New orders in the construction sector fell last month, as a result of near-record cost increases, according to the latest BNP Paribas Real Estate Construction Purchasing Managers’ Index for Ireland.
However, despite depressed demand, purchases, activity and employment increased even more, it found.
“The latest PMI confirms that construction activity continued to expand in April, but was variable by sector,” said John McCartney, director and head of research at BNP Paribas Real Estate Ireland.
“The housing sub-index indicates that the strong residential activity seen in the first quarter continued into April, despite headwinds from supply chain disruption and rising costs. The business activity indicator also showed solid expansion,” McCartney said.
“This is not a surprise, as the portfolio of office and logistics properties to be delivered this year is at its highest level since 2008. However, civil engineering was notably weak, with the April reading showing an outright contraction.” in business for the second consecutive month. he added she.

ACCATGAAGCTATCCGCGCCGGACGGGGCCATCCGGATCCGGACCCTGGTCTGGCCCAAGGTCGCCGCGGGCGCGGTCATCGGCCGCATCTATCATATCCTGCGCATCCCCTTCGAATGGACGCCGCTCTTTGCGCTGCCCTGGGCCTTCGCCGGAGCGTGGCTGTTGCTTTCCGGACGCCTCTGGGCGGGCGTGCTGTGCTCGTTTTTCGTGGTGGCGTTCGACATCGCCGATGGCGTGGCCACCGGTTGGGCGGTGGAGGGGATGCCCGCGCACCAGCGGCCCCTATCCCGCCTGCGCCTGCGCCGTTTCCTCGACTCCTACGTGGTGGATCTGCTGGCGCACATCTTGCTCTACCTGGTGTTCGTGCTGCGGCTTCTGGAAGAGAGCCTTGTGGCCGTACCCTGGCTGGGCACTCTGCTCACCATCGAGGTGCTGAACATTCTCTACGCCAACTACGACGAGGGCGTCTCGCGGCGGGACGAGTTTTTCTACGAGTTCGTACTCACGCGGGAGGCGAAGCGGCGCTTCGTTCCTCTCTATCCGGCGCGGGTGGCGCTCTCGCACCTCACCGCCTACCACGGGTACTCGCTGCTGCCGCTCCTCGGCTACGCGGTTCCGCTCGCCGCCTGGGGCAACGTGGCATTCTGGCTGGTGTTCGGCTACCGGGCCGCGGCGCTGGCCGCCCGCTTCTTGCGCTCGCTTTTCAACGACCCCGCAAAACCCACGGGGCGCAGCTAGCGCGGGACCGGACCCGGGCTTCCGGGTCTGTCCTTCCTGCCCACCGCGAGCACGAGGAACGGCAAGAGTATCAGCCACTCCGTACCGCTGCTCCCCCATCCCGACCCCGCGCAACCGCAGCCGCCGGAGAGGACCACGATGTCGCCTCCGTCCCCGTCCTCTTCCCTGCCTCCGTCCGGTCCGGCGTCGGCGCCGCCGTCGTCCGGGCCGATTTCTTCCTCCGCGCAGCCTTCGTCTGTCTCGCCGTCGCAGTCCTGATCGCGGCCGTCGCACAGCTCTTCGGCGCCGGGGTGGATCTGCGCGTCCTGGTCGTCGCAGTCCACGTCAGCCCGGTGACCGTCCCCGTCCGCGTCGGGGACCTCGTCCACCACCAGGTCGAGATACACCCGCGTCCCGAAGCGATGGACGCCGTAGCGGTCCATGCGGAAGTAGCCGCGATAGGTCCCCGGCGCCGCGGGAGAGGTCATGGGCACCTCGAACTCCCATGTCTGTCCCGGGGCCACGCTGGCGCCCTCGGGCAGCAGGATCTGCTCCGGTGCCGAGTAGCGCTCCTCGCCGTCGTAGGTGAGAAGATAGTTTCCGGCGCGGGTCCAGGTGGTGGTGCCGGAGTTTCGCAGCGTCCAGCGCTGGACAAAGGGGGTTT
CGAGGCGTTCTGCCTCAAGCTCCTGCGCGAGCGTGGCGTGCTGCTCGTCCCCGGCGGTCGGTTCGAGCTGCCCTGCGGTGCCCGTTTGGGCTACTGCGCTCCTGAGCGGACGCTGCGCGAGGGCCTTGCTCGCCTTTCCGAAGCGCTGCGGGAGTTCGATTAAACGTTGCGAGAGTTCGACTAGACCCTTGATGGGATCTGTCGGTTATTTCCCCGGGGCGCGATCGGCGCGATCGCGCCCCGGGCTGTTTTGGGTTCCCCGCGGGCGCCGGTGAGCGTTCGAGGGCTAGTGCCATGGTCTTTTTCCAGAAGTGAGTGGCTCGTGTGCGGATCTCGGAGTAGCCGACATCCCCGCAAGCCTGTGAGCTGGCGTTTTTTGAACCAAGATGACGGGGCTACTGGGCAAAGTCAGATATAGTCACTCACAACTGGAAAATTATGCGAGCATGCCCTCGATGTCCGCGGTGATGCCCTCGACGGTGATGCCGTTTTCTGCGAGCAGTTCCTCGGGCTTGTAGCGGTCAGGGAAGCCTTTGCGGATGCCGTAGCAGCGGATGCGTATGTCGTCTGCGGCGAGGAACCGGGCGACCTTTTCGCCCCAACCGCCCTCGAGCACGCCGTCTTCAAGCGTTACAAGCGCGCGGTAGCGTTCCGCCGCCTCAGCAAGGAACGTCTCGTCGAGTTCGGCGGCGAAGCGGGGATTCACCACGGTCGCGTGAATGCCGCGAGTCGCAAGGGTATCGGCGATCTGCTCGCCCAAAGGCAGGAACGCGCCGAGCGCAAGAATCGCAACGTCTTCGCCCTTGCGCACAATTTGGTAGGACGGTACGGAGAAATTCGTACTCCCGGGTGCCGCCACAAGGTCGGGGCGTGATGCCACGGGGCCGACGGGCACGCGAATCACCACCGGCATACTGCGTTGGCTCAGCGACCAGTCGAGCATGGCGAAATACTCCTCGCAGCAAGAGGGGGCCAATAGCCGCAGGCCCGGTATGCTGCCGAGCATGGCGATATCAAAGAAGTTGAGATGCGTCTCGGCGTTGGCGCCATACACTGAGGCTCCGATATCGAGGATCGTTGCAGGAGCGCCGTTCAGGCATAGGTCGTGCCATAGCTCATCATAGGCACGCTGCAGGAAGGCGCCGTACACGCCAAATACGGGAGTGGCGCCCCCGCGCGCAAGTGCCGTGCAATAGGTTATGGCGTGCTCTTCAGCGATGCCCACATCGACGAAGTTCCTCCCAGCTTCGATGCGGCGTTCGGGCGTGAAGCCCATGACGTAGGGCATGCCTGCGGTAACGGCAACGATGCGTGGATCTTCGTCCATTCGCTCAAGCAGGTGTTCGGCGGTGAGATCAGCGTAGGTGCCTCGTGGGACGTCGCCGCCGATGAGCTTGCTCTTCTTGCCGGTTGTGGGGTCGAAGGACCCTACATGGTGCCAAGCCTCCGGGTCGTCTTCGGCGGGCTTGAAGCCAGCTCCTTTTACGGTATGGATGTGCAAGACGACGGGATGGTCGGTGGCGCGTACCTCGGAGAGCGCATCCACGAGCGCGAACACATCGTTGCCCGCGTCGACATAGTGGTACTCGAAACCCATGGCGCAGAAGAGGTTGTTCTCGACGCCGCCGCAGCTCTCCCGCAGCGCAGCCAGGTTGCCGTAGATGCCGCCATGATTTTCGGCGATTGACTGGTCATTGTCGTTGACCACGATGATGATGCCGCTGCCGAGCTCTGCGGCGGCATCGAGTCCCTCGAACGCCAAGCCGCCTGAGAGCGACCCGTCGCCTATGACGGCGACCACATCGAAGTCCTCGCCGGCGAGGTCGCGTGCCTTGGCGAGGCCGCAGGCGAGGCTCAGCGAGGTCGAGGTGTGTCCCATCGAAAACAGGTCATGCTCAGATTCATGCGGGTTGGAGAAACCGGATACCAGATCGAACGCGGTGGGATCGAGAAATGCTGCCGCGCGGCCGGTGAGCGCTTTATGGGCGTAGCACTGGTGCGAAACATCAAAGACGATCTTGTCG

“This is consistent with reports that rising energy and material prices made contractors less willing to accept public works contracts.”
Overall, the headline index fell marginally from 53.9 in March to 52.5 in April.
That marked the second straight month it fell, though it indicated construction activity was growing.
“Some companies reported catching up on backlogs, but price increases and subdued demand acted to restrain growth,” BNP Paribas Real Estate Ireland said.
“April saw sharp but slower increases in residential and commercial project activity, while civil engineering activity declined for the second month in a row,” it added.
Despite the drop in new orders, some respondents indicated that demand for housing projects continued to strengthen.
“Cost pressures were severe in April. Businesses highlighted the second-fastest increase in input prices since the survey began in June 2000, just behind the record set in October 2021,” it said.
“It was widely reported that energy and fuel prices have risen, with global inflationary pressures, raw material shortages and the conflict in Ukraine all key factors behind the rising cost burden.”
Buying activity increased at the slowest pace this year due to the influence of rising costs and declining demand.
“Delivery times from suppliers continued to lengthen noticeably, with material shortages and the conflict in Ukraine disrupting supply chains,” BNP said.
“That said, the rate at which lead times were lengthened was the least pronounced since August 2020,” it said.